“Because the diggers are tired and do not have enough resources to dig,” Jaya Abidin explained, “the residents in my neighborhood decided to help, because if we do not, we will have to wait a long time for a burial.”

In the United States, which has one of the highest vaccination rates in the world, newly confirmed infections per day have more than doubled in the last two weeks to an average of around 24,000, though deaths are still on the decline, at around 260 per day.

Los Angeles County, the most populous in the country, reported more than 1,000 new cases for the fifth day in a row on Tuesday.

Tokyo has declared a fourth state of emergency ahead of the Summer Olympics this month, with infections on the rise and hospital beds quickly filling up; experts predict that caseloads will exceed 1,000 before the Olympics and reach thousands during the games.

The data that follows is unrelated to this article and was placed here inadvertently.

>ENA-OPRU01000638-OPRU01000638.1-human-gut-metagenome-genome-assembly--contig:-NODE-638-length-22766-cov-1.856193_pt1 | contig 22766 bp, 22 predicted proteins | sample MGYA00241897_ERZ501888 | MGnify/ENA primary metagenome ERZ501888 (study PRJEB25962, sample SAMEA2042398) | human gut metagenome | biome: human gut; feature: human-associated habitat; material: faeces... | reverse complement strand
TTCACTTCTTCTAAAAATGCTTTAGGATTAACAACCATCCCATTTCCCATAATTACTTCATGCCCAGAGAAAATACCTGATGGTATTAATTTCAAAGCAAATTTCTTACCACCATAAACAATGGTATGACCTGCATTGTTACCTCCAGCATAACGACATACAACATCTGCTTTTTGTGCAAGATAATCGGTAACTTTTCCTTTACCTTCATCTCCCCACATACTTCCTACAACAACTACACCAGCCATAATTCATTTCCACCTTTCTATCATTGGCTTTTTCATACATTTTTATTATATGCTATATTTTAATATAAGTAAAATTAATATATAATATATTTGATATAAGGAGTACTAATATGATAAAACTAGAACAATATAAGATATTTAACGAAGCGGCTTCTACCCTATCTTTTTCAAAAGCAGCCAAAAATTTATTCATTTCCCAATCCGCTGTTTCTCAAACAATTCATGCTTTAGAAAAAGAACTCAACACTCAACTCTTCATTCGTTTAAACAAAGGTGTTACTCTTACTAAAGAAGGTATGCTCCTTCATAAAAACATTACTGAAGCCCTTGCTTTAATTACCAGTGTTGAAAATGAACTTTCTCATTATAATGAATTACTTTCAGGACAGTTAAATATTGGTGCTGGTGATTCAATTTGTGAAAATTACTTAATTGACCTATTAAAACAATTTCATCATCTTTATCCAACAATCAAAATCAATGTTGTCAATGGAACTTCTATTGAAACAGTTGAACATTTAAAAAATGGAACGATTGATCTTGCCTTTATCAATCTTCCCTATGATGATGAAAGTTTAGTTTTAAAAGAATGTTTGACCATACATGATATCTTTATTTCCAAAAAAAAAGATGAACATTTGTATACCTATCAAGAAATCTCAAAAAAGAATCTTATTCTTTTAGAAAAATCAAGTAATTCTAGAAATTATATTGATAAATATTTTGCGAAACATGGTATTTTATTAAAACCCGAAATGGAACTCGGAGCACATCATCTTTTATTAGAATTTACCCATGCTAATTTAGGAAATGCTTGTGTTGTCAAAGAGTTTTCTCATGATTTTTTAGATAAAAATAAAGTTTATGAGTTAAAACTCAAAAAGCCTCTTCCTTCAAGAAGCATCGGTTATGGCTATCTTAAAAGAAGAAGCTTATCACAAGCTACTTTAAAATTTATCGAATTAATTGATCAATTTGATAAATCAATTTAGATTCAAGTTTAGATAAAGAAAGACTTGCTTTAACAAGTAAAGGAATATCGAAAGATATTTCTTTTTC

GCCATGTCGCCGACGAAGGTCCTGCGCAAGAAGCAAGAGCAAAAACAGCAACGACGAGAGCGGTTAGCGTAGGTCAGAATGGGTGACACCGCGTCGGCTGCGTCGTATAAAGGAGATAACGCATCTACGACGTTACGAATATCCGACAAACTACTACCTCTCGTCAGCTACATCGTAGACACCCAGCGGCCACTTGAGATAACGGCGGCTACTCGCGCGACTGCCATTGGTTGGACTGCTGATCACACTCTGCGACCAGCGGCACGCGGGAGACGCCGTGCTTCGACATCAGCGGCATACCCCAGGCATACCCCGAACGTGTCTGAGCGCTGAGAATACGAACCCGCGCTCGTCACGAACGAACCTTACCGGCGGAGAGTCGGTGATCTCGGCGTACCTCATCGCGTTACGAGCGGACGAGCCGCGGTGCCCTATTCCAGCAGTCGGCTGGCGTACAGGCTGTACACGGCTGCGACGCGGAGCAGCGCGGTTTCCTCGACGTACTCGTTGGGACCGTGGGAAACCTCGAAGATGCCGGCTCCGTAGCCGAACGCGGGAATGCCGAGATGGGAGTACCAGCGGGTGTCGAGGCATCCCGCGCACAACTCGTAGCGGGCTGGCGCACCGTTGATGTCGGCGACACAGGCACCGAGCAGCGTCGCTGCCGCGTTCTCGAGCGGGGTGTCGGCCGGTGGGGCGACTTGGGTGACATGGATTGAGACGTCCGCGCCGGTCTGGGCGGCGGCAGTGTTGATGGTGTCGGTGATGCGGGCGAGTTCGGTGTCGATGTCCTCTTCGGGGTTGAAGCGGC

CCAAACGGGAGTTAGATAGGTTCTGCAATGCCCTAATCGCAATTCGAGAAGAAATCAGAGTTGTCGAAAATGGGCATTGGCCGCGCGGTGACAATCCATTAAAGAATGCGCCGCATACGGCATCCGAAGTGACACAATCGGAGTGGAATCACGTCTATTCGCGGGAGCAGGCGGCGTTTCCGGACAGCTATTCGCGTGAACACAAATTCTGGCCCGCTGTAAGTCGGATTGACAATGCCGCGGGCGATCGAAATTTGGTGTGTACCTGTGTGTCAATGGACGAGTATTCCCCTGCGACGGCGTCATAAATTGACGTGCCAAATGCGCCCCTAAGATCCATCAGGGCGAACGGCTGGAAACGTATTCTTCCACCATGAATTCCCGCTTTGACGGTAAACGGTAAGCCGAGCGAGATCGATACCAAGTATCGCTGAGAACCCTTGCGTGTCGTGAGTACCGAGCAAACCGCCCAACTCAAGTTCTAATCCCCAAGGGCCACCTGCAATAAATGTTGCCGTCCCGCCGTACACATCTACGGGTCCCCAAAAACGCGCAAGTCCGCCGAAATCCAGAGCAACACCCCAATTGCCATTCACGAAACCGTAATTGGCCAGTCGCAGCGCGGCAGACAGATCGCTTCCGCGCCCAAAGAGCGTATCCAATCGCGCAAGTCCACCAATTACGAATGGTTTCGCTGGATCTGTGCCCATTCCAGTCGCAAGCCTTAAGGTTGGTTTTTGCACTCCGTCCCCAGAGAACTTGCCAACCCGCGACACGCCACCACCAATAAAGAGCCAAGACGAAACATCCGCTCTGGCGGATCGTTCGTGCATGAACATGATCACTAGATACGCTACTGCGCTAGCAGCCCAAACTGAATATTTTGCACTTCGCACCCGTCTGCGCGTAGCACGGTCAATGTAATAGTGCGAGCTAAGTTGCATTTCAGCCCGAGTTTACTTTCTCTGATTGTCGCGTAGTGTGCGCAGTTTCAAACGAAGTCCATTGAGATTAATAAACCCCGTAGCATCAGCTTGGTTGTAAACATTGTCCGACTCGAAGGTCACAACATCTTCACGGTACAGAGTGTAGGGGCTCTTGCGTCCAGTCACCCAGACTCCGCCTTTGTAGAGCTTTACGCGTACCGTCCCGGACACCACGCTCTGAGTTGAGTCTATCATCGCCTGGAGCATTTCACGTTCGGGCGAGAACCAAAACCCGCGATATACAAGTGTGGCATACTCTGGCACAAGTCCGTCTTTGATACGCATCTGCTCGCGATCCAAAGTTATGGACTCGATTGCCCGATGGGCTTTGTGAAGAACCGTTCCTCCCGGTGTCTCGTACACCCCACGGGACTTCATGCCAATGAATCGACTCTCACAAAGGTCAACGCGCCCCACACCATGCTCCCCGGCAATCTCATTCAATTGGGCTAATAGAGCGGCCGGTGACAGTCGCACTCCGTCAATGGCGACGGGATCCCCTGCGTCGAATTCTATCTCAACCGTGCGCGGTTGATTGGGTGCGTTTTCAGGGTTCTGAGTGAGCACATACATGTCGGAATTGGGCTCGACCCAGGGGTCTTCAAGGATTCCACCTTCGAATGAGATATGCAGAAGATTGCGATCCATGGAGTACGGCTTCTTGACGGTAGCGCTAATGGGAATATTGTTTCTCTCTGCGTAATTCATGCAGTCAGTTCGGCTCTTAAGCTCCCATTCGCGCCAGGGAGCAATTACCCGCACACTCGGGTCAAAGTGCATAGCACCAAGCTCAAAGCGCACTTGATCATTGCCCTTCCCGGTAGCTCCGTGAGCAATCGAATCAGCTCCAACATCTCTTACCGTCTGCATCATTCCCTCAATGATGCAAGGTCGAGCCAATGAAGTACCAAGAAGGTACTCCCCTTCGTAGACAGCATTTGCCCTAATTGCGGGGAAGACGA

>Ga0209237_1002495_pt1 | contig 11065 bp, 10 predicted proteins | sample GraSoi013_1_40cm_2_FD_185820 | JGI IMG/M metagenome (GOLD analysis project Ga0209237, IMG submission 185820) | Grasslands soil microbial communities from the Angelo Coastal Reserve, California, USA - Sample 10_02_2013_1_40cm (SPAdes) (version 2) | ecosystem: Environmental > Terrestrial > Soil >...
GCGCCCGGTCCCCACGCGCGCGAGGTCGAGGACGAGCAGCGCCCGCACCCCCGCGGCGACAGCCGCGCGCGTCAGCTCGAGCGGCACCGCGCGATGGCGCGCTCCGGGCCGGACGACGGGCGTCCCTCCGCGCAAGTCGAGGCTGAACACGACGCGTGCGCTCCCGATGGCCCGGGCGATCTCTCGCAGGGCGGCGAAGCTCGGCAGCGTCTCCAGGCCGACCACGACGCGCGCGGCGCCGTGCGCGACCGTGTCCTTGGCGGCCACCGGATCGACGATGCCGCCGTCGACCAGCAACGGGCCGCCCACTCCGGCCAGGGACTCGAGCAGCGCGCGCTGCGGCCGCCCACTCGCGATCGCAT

The increase has resulted in additional restrictions in places such as Sydney, Australia, where the 5 million residents will be kept under lockdown until at least the end of July, two weeks longer than planned; and South Korea has imposed its strictest distancing rules yet in the Seoul area due to record case levels.

Parts of Spain, including Barcelona, have imposed an overnight curfew, and London Mayor Sadiq Khan has stated that masks will be required on buses and trains even after other restrictions in England are lifted next week, while Italy has warned all visitors that they may be quarantined before returning home.

Unvaccinated Missouri and Arkansas travelers must be quarantined for 10 days or have a negative COVID-19 test, according to Chicago.

Connecticut lawmakers voted Wednesday to renew Democratic Gov. Ned Lamont's emergency declarations, despite pushback from Republicans and some Democrats who argued it was time to return to normalcy. The move, among other things, keeps orders requiring masks in certain settings in place.

The measure was implemented Tuesday at Fort Rucker, home of the Army's aviation program, in response to an increase in COVID-19 cases in the state, which has been attributed to low vaccination rates.